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Thursday, March 13, 2014

Grand Piano

IMITATE
Grand Piano - Imitate

I often imagine myself in pitch meetings for films. A bunch of guys, or gals, who think they are the smartest person in the room that has the next best ideas. These are the same meetings where we got bat nipples, thinking Superman can lift an entire Kryptonite island, and a fifth Paranormal Activity would be a great idea. With "Grand Piano", I'm sure the idea was, "hey, let's make a version of Phone Booth without the booth and put it in a music hall where the kid from North plays the piano." As sarcastic as I might sound, I would have said ".....tell me more." Unfortunately, despite the Hitchcock and Argento influence, "Piano" is much happier trying to imitate their style as opposed to creating a truly suspenseful experience.  However, that doesn't mean there isn't enough suspense to keep you interested.

"Piano" is the tale of Tom Selznick, played by Elijah Wood, a stage fright piano virtuoso still trying to live down one of his greatest failures.  With the help and encouragement of his movie star wife Emma, played by Kerry BishĂ©, Tom is ready to redeem himself in front of a packed house while playing the iconic piano of his mentor, Patrick Godureaux.  Little does Tom know that he is a pawn in a much bigger game and one wrong note could cost him his life.  I love to get a little melodramatic sometimes.

Overall, the premise of "Piano" is actually quite interesting.  It takes the best parts of films like "Opera," "Speed," and "Nick of Time" and gives it the sense of dread that you would feel in, as I mentioned before, an Argento or Hitchcock film.  There are several long shots throughout the film that add to the tension and add scope to the size of the performance that Tom is about to put on; and this brings me to the piano playing scenes, which are excellent.  Apparently Wood has a piano playing background, but I would assume that combining that with his acting ability, and perhaps a little CG and camera trickery made him look like the piano prodigy that he is in the film.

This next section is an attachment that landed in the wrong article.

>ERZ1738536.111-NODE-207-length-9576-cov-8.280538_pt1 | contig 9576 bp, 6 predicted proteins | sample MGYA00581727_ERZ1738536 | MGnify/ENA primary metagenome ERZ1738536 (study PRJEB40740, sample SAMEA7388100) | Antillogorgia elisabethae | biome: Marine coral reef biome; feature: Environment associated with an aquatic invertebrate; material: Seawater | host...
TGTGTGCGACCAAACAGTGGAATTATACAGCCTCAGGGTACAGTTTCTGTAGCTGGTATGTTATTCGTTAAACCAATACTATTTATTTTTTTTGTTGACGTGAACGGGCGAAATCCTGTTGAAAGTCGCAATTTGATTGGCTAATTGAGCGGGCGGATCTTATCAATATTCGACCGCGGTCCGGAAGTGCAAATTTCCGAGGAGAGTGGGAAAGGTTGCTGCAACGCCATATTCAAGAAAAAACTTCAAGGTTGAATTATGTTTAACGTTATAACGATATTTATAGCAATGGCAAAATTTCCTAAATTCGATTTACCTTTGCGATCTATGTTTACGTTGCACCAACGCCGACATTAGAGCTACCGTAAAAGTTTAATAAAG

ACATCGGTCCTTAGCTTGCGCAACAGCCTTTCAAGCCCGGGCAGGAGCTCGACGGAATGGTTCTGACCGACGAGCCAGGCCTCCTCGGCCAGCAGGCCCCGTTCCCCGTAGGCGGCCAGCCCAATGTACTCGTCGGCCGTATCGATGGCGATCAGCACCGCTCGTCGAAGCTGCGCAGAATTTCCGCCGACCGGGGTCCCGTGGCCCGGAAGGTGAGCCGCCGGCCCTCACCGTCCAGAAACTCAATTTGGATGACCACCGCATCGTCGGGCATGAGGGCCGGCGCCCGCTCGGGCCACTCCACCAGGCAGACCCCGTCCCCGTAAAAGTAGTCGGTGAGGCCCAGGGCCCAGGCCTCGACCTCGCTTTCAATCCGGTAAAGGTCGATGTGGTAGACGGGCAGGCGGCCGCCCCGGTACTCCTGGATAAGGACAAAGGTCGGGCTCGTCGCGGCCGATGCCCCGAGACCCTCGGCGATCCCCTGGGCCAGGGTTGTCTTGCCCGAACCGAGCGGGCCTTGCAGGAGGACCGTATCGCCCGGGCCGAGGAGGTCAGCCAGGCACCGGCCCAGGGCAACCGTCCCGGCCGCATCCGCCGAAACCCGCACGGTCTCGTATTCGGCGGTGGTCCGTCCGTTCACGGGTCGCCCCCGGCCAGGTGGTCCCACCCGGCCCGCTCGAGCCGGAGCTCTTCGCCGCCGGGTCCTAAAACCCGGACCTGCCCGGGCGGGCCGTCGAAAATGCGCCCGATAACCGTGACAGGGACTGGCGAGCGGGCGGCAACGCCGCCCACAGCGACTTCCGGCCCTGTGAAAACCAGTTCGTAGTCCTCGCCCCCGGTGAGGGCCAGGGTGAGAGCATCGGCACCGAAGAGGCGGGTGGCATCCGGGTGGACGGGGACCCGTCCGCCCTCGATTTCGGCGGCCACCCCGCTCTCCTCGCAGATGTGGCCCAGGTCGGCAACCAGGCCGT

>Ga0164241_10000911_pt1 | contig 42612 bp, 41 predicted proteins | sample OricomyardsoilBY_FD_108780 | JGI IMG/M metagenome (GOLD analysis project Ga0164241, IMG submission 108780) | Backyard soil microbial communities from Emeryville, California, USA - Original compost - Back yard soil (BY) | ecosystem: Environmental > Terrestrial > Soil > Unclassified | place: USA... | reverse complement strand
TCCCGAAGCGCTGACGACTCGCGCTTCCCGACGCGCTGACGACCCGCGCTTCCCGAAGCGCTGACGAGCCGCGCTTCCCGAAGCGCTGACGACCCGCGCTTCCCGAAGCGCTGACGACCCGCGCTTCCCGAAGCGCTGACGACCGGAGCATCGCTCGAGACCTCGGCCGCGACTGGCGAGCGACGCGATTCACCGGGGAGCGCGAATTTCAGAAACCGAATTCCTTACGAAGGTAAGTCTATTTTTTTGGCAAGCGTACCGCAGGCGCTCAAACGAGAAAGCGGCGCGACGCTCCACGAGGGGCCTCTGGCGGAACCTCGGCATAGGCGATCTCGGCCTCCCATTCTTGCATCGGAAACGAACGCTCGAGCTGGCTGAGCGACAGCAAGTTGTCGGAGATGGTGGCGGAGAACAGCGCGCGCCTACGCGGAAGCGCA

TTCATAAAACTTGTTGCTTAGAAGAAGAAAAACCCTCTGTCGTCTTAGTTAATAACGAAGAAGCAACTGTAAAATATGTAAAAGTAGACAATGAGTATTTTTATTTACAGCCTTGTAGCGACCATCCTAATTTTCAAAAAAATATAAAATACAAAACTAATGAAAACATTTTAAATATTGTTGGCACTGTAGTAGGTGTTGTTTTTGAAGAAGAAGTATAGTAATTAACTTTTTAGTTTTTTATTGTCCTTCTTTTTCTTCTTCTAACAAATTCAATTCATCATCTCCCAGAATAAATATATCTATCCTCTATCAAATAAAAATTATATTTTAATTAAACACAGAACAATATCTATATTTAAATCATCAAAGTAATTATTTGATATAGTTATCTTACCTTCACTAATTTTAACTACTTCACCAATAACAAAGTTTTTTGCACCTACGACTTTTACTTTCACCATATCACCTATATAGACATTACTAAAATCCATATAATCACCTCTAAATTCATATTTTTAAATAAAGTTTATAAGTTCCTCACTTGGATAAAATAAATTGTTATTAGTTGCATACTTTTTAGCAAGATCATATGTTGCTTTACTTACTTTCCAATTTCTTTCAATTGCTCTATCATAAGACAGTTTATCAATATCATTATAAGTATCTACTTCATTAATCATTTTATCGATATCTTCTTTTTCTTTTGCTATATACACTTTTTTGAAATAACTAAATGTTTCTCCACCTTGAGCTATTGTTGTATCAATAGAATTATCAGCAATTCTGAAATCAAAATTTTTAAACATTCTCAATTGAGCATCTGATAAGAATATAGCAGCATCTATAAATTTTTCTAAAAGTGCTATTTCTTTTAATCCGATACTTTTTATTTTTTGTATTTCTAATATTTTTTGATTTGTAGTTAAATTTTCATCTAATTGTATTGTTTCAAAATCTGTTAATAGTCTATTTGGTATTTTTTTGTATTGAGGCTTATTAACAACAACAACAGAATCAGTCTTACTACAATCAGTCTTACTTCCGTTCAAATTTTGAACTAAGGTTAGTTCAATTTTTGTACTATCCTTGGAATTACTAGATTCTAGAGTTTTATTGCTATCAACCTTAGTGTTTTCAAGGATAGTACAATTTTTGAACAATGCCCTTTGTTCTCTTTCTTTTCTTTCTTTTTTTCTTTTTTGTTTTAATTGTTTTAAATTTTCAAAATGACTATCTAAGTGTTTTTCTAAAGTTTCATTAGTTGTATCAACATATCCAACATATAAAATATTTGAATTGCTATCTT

Outside of the look and feel of "Piano" that is where the film takes a bit of a nosedive.  Once the film gets underway there is a certain lack of suspense, and while I really do enjoy the performance of Wood, I never really felt that his life was at risk, and the film turns into a formulaic slasher film once a few people end up getting killed.

My other issue was "the voice."  For sake of spoilers I won't disseminate who's behind "the voice" but for one it's not Keifer Sutherland (by God I wish it was Jack Bauer on the other line) but the pay-off, again, is lackluster and doesn't have the same "oomph" as the reveal might have had in the early 90s.

What has surprised me lately are the roles that Wood is continuing to take; he's become less and less Hollywood and more and more of an Indie Horror Hero.  Since his turn as Kevin in "Sin City" (and that little cameo in "The Hobbit") Wood has elected to stay away from the harsh light of Hollywood and star in quirkier fare, including the starring role in the underrated remake of "Maniac."  While I don't really buy Wood as a piano genius, his performance is still relatively strong and he is starting to remind me more and more of a modern day Peter Lorre.

While "Grand Piano" isn't perfect, it does create enough tension throughout to hold one's attention, but at the end of the day, it does a better job imitating then setting itself apart from those that wish to be Hitchcock, and the man who WAS Hitchcock.  Nonetheless, still worth a watch if you're a fan of the technical merits of filmmaking.  Also, as an aside, kudos to Magnet Releasing for continuing to release interesting thiller/horror/bizarro films that take chances.

Fun Fact: A "custom" Bösendorfer is the piano used in the film, an Austrian manufacturer founded in 1828.

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